Diagnosis Check-in: The Link Between Hidradenitis Suppurativa and Inflammatory Arthritis

Can a patient with hidradenitis suppurativa develop rheumatoid arthritis? Apparently so, according to researchers writing in JAMA Dermatology this month.

Maria C. Schneeweiss, M.D., of Brigham and Women’s Hospital, Boston, and colleagues found that patients with the inflammatory skin condition hidradenitis suppurativa are indeed at higher risk of developing rheumatoid arthritis and other inflammatory arthritides, such as ankylosing spondylitis and psoriatic arthritis.

Previously, it was known that these patients have a high prevalence of spondyloarthritis, but not for rheumatoid arthritis or other inflammatory arthritides.

Their findings are based on a review of longitudinal claims data of 185 million people between Jan. 1, 2003 and Jan. 1, 2016. The final analysis included 70,697 patients with hidradenitis suppurativa (mean 36.5 years, 78% female) and 141,412 patients without the condition (mean age 38.3 years). The patients with the condition were also more likely to have comorbidities, such as psoriasis and inflammatory bowel disease. Prior to the start of the study, the patients did not have arthritis, but by the close of the study, the patients with hidradenitis suppurativa were found to be at increased risk for developing ankylosing spondylitis (incidence rate, 0.60 vs 0.36 per 1,000); psoriatic arthritis (incidence rate, 0.84 vs 0.58 per 1,000); and, rheumatoid arthritis (incidence rate, 4.54 vs 3.86 per 1,000).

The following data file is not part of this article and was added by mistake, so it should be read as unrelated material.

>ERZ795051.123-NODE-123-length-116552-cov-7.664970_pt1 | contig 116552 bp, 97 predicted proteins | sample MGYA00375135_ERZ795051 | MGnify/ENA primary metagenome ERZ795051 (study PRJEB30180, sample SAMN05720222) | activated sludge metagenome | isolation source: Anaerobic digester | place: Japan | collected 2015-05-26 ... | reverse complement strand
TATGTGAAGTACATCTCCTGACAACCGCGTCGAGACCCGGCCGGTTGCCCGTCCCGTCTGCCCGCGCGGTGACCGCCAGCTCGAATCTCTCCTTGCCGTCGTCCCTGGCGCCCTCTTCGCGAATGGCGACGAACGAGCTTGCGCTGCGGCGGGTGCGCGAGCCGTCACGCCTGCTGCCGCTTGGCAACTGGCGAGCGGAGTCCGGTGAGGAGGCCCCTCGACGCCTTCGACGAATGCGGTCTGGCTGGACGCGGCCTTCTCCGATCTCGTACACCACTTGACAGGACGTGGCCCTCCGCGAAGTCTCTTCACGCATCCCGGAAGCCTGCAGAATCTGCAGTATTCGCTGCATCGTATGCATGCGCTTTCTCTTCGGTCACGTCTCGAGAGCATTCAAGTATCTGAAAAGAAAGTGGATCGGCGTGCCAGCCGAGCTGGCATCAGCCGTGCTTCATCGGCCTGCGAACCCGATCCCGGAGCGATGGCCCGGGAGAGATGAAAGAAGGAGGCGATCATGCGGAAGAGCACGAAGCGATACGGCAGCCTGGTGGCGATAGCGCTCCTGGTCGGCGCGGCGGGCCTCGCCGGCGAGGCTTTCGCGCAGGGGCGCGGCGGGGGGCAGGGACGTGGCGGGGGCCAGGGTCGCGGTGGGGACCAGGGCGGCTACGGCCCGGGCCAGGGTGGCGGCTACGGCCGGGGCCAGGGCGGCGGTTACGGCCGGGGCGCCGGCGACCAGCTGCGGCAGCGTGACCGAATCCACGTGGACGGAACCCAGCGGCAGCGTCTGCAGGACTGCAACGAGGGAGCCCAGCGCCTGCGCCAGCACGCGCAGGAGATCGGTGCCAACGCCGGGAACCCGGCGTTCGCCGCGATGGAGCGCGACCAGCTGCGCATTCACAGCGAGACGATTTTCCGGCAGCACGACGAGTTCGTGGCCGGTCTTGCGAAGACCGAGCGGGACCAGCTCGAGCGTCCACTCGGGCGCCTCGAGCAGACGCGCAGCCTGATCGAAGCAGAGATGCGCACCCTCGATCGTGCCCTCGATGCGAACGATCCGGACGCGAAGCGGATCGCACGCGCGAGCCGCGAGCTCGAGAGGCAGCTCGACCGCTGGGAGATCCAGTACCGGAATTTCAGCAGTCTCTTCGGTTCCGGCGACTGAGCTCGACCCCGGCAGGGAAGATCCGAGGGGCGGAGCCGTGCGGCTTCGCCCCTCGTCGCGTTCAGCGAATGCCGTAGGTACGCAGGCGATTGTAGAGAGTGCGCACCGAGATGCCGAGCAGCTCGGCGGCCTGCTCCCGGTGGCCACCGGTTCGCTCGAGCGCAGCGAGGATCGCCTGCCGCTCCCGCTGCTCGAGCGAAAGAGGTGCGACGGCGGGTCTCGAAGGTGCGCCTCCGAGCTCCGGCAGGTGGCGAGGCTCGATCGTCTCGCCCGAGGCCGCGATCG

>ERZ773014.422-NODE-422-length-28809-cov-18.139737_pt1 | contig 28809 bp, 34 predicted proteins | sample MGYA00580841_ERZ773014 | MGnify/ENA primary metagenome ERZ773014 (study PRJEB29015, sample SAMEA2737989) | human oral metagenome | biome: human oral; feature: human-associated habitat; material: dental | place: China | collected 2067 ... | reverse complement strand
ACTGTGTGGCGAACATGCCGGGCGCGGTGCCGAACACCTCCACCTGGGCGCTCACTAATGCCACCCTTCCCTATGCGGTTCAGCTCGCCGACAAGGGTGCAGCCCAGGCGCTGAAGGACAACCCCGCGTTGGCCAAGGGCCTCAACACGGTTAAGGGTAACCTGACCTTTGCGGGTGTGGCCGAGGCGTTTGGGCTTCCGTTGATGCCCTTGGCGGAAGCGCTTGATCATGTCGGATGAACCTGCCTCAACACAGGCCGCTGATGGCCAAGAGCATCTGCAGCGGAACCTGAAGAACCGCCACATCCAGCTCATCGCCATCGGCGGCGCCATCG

Patients were included in the analysis if they received a hidradenitis suppurativa diagnosis by a dermatologist or three healthcare professionals. Patients with preexisting inflammatory arthritis were not included in the analysis.

RELATED:  Can Hidradenitis Suppurativa Predict Outcomes to Axial Spondyloarthritis?

The incidence of arthritis was low—only two to six additional cases per 10,000 patients with hidradenitis suppurativa (HS) over one year and a half.

“Although the data support a systematic association between HS and subsequent newly diagnosed inflammatory joint disease, the low incremental risk is reassuring. Nevertheless, physicians treating patients with HS should be aware of symptoms suggestive of inflammatory arthritis, including morning stiffness and joint pain or swelling. This study cannot prove a causal relationship between HS and inflammatory arthritis, and further work is needed to elucidate the underlying potential shared pathogenesis of these disorders,” the authors wrote.


Maria C. Schneeweiss, MD; Seoyoung C. Kim, MD, ScD; Sebastian Schneeweiss, MD, ScD; David Rosmarin, MD; Joseph F. Merola, MD, MMSc. “Risk of Inflammatory Arthritis After a New Diagnosis of Hidradenitis Suppurativa.” JAMA Dermatology. March 1, 2020.

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